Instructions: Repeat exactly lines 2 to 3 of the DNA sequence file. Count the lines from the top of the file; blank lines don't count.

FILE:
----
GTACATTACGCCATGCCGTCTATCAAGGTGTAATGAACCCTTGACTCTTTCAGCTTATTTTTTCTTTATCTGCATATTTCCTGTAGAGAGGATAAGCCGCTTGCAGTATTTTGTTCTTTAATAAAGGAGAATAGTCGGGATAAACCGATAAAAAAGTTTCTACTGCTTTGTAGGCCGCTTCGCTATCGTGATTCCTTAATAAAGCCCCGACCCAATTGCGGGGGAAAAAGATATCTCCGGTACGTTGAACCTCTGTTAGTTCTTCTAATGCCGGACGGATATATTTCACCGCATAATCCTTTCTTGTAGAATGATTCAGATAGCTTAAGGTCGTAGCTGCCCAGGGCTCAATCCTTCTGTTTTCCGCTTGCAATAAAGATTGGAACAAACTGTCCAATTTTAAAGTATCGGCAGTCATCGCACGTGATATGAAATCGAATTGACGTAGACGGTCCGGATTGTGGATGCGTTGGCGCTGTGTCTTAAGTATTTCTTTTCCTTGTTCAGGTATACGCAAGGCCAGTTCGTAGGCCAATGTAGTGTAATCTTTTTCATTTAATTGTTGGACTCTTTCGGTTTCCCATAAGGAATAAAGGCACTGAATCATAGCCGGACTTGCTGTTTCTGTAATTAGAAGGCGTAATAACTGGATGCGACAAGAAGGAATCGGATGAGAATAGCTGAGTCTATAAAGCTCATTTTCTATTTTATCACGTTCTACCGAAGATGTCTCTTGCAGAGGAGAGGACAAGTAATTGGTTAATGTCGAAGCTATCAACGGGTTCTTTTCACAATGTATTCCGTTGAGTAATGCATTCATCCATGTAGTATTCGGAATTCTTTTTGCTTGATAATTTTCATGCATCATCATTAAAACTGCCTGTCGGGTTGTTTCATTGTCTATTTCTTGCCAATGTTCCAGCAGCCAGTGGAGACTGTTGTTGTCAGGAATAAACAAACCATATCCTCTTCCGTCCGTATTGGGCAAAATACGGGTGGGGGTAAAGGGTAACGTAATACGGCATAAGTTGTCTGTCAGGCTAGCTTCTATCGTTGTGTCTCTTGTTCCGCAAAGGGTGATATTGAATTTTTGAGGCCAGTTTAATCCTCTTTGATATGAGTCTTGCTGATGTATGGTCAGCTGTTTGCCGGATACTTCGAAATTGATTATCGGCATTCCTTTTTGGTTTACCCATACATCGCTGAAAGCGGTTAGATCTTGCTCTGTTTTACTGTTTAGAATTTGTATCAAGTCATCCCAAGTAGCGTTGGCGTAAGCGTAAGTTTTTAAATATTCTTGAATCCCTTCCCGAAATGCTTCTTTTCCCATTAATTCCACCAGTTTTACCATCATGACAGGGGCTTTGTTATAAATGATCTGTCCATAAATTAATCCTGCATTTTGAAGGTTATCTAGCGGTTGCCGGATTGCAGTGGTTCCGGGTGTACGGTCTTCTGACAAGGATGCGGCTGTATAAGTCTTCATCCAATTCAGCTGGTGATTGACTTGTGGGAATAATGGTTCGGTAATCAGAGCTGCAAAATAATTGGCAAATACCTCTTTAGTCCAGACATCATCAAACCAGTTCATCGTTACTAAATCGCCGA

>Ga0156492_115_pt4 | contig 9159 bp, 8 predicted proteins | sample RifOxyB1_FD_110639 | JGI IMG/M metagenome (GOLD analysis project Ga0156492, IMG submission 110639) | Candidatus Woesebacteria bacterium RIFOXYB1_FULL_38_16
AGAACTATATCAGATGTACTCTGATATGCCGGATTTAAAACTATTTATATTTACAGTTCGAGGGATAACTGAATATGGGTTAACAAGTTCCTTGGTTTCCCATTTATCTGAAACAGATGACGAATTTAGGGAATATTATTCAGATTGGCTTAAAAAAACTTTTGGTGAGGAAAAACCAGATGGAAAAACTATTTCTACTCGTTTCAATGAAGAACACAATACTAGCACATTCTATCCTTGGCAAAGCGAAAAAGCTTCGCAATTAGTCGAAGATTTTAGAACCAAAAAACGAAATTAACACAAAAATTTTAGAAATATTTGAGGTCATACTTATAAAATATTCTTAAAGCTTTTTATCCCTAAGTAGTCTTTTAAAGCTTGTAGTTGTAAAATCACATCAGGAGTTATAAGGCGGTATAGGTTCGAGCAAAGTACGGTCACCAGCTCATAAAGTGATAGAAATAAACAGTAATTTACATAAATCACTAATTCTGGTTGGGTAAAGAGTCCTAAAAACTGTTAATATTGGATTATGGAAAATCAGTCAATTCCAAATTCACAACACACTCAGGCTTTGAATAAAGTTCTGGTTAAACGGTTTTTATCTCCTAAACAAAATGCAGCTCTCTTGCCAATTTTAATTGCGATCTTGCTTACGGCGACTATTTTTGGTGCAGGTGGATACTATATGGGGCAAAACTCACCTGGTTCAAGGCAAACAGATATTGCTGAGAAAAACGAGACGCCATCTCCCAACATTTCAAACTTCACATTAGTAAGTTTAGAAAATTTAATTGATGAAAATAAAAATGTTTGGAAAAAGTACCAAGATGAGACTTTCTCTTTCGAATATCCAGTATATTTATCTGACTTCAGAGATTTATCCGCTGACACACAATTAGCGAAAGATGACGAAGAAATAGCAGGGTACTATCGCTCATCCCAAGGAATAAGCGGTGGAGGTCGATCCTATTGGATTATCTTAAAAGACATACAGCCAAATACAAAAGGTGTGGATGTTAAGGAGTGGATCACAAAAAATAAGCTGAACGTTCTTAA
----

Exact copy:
>Ga0156492_115_pt4 | contig 9159 bp, 8 predicted proteins | sample RifOxyB1_FD_110639 | JGI IMG/M metagenome (GOLD analysis project Ga0156492, IMG submission 110639) | Candidatus Woesebacteria bacterium RIFOXYB1_FULL_38_16
AGAACTATATCAGATGTACTCTGATATGCCGGATTTAAAACTATTTATATTTACAGTTCGAGGGATAACTGAATATGGGTTAACAAGTTCCTTGGTTTCCCATTTATCTGAAACAGATGACGAATTTAGGGAATATTATTCAGATTGGCTTAAAAAAACTTTTGGTGAGGAAAAACCAGATGGAAAAACTATTTCTACTCGTTTCAATGAAGAACACAATACTAGCACATTCTATCCTTGGCAAAGCGAAAAAGCTTCGCAATTAGTCGAAGATTTTAGAACCAAAAAACGAAATTAACACAAAAATTTTAGAAATATTTGAGGTCATACTTATAAAATATTCTTAAAGCTTTTTATCCCTAAGTAGTCTTTTAAAGCTTGTAGTTGTAAAATCACATCAGGAGTTATAAGGCGGTATAGGTTCGAGCAAAGTACGGTCACCAGCTCATAAAGTGATAGAAATAAACAGTAATTTACATAAATCACTAATTCTGGTTGGGTAAAGAGTCCTAAAAACTGTTAATATTGGATTATGGAAAATCAGTCAATTCCAAATTCACAACACACTCAGGCTTTGAATAAAGTTCTGGTTAAACGGTTTTTATCTCCTAAACAAAATGCAGCTCTCTTGCCAATTTTAATTGCGATCTTGCTTACGGCGACTATTTTTGGTGCAGGTGGATACTATATGGGGCAAAACTCACCTGGTTCAAGGCAAACAGATATTGCTGAGAAAAACGAGACGCCATCTCCCAACATTTCAAACTTCACATTAGTAAGTTTAGAAAATTTAATTGATGAAAATAAAAATGTTTGGAAAAAGTACCAAGATGAGACTTTCTCTTTCGAATATCCAGTATATTTATCTGACTTCAGAGATTTATCCGCTGACACACAATTAGCGAAAGATGACGAAGAAATAGCAGGGTACTATCGCTCATCCCAAGGAATAAGCGGTGGAGGTCGATCCTATTGGATTATCTTAAAAGACATACAGCCAAATACAAAAGGTGTGGATGTTAAGGAGTGGATCACAAAAAATAAGCTGAACGTTCTTAA